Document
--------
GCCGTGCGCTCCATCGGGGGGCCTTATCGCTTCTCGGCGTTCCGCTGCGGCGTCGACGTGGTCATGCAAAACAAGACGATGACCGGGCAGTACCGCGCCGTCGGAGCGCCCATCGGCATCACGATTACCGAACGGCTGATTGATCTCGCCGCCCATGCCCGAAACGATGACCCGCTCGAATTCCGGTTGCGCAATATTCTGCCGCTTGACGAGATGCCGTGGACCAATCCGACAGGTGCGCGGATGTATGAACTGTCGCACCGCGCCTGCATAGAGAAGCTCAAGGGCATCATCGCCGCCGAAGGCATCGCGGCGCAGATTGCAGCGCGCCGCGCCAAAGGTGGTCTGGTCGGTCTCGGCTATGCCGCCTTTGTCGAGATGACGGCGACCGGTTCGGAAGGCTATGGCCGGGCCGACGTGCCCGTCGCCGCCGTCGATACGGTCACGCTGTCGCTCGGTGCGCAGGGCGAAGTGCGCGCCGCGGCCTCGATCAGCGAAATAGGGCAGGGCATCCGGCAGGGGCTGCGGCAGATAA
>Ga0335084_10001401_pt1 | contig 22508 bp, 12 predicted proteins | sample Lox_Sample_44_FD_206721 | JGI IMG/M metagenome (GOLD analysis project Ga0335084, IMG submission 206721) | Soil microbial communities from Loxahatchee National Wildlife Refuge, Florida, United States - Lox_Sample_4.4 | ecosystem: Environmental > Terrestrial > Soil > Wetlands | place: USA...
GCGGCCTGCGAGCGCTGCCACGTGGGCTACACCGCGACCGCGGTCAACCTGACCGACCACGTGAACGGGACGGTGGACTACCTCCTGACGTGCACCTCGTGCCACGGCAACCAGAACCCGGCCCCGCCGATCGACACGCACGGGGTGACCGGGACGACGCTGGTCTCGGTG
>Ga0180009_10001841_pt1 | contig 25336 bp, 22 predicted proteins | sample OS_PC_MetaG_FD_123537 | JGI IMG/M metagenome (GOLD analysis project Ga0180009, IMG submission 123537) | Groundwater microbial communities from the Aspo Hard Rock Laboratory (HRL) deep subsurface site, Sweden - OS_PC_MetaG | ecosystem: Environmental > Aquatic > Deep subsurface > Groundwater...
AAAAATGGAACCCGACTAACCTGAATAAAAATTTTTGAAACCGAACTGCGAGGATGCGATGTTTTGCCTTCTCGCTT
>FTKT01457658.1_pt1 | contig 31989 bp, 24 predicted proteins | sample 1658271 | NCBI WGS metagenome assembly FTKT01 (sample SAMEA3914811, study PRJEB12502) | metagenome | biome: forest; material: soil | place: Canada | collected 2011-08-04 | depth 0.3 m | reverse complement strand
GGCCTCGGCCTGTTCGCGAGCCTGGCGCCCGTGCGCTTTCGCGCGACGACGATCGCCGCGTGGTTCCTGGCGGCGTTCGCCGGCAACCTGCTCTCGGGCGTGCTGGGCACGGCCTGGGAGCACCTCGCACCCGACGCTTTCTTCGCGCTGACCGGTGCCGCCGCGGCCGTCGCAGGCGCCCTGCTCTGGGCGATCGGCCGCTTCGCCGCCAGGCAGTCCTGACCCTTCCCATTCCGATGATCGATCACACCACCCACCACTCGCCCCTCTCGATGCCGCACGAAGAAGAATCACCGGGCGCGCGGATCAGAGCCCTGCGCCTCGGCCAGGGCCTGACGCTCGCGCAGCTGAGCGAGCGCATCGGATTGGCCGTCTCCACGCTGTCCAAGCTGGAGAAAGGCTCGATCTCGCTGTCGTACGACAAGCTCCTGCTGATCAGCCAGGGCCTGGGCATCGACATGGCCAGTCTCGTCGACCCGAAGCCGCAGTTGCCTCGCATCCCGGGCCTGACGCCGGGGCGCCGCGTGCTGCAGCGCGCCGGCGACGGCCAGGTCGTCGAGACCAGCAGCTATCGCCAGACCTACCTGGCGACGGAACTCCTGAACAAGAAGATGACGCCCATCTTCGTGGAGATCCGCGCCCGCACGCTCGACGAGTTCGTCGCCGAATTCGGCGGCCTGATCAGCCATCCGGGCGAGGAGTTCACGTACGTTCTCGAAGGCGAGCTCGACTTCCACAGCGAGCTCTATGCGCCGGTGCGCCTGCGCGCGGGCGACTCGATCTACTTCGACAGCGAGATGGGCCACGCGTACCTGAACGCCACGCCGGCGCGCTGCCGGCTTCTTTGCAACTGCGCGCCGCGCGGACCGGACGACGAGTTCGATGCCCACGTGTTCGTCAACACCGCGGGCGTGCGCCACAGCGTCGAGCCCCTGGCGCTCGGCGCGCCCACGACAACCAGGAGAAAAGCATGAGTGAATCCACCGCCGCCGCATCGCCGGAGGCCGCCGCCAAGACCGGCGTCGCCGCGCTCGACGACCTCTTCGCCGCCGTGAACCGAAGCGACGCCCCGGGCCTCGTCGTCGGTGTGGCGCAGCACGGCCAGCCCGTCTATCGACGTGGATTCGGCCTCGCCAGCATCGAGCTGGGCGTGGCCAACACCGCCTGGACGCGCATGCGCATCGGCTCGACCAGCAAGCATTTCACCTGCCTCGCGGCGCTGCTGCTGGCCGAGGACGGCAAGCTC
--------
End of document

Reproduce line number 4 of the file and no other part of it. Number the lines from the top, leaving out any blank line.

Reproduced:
>Ga0180009_10001841_pt1 | contig 25336 bp, 22 predicted proteins | sample OS_PC_MetaG_FD_123537 | JGI IMG/M metagenome (GOLD analysis project Ga0180009, IMG submission 123537) | Groundwater microbial communities from the Aspo Hard Rock Laboratory (HRL) deep subsurface site, Sweden - OS_PC_MetaG | ecosystem: Environmental > Aquatic > Deep subsurface > Groundwater...